I’m an assiduous viewer of Channel 4 News – I’d probably be a happier person if I wasn’t – and have often wondered how it feels to report on the dreadful mess of human misery that is war. I’ve thought the same when looking at those stark images you see in newspapers, some becoming emblematic of particular conflicts. The moral dilemma of bearing witness as opposed to getting stuck in and helping those in distress is an eternal conundrum. And what does it do to those who make it their life’s work? These are the themes that Catherine Hall explores in her moving and thought-provoking novel.
It begins with Jo’s narrative addressed to her ex-lover, Susie. Jo has just returned from Afghanistan, taking refuge in her Aunt Edith’s Brighton flat, now hers since Edith’s death a few weeks ago. She’s in a state of shock, in desperate need of unburdening herself. This has been her second stint in the country. The first was a decade ago, just after 9/11. There have been many wars in between her two visits, many atrocities witnessed, but this time the horror was more personal. Not entirely sure why she had decided to return, Jo settled on a set of photographs about the commonplace domestic violence dealt out to women by their husbands and male relatives in the name of honour, enlisting the help of Rashida freshly graduated from her journalism course. Things did not end well. To distract herself, Jo reads the diary she finds tucked away in her aunt’s desk. It’s the journal of Elizabeth Willoughby who worked alongside the medical staff at Brighton Pavilion where Indian Army casualties were cared for during the First World War, well away from their white British comrades.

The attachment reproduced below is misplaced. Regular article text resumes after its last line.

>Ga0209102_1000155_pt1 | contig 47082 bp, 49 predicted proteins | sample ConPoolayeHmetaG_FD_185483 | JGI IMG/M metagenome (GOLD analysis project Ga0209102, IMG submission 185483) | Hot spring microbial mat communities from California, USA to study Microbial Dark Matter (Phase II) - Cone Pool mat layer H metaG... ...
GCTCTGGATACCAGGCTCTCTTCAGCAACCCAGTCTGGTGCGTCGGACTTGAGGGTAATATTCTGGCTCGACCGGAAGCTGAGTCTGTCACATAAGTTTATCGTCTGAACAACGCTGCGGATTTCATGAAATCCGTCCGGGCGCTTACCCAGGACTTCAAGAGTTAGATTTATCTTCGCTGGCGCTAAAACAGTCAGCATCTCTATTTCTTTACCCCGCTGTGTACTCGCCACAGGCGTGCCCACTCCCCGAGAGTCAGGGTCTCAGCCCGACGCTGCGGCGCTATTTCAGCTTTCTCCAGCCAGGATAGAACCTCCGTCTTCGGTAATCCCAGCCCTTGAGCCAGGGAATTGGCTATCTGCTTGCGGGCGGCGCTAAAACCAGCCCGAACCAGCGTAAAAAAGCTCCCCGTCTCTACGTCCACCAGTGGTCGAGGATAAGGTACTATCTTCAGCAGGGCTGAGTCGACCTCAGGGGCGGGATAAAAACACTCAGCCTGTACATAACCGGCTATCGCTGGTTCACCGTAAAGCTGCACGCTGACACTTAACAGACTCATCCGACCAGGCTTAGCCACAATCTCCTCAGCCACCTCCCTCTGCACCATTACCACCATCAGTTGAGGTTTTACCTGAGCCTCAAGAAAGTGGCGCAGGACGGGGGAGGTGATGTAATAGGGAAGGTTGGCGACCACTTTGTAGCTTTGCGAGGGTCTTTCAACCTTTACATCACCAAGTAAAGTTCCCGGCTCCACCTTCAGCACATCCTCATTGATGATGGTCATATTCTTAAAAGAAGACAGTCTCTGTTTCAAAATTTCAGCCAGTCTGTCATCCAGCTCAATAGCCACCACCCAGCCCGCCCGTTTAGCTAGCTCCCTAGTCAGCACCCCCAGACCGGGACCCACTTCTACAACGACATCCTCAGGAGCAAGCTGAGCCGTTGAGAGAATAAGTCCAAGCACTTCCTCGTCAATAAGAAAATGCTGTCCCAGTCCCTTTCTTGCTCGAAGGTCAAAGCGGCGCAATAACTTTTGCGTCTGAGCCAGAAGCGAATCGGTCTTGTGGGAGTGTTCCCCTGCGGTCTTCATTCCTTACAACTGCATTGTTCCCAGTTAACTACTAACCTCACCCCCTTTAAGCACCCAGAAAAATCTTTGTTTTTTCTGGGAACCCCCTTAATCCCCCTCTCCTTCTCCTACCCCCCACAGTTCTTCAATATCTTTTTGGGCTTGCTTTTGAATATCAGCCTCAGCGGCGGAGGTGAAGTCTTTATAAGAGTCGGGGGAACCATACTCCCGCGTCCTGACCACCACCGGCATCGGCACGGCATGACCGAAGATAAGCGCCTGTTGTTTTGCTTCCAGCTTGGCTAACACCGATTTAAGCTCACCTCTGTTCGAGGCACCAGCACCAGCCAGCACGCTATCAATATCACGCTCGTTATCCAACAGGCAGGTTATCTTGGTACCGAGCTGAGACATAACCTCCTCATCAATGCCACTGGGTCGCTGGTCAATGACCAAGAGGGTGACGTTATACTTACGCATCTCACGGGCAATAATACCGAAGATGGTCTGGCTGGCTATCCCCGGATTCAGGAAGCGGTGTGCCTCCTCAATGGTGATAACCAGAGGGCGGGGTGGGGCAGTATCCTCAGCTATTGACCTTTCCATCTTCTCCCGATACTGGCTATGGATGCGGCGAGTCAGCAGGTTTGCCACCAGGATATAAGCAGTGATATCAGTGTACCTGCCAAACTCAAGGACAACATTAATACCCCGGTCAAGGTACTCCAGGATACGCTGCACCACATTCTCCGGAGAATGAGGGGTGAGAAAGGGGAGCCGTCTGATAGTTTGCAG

It’s a far from uncommon device to have a character stumble across a diary written long ago, then alternate its contents with a present day narrative. It can often be horribly clunky – the worst example I can think of is Sebastian Faulks’ Birdsong – but if done well each can illuminate the other, and Hall manages this beautifully. The strictures on the behaviour of women in Afghanistan are echoed in the forbidding of Elizabeth from nursing Indian soldiers thereby compromising her reputation. Her fiancé’s – to our eyes – obvious shell shock is echoed in the nightmares in which the many atrocities Jo has seen are re-enacted. Historical context is lightly delivered, deftly wrapped into both narratives. Hall’s exploration of the morality of war photography and its effects on those who practice it are vivid and immediate. All this is achieved in an intensely involving story – moving, poignant and often surprising. It’s a novel which succeeds in treating a deadly serious subject in a gripping, humane and thoroughly engrossing way. I’m looking forward to seeing what Hall does next.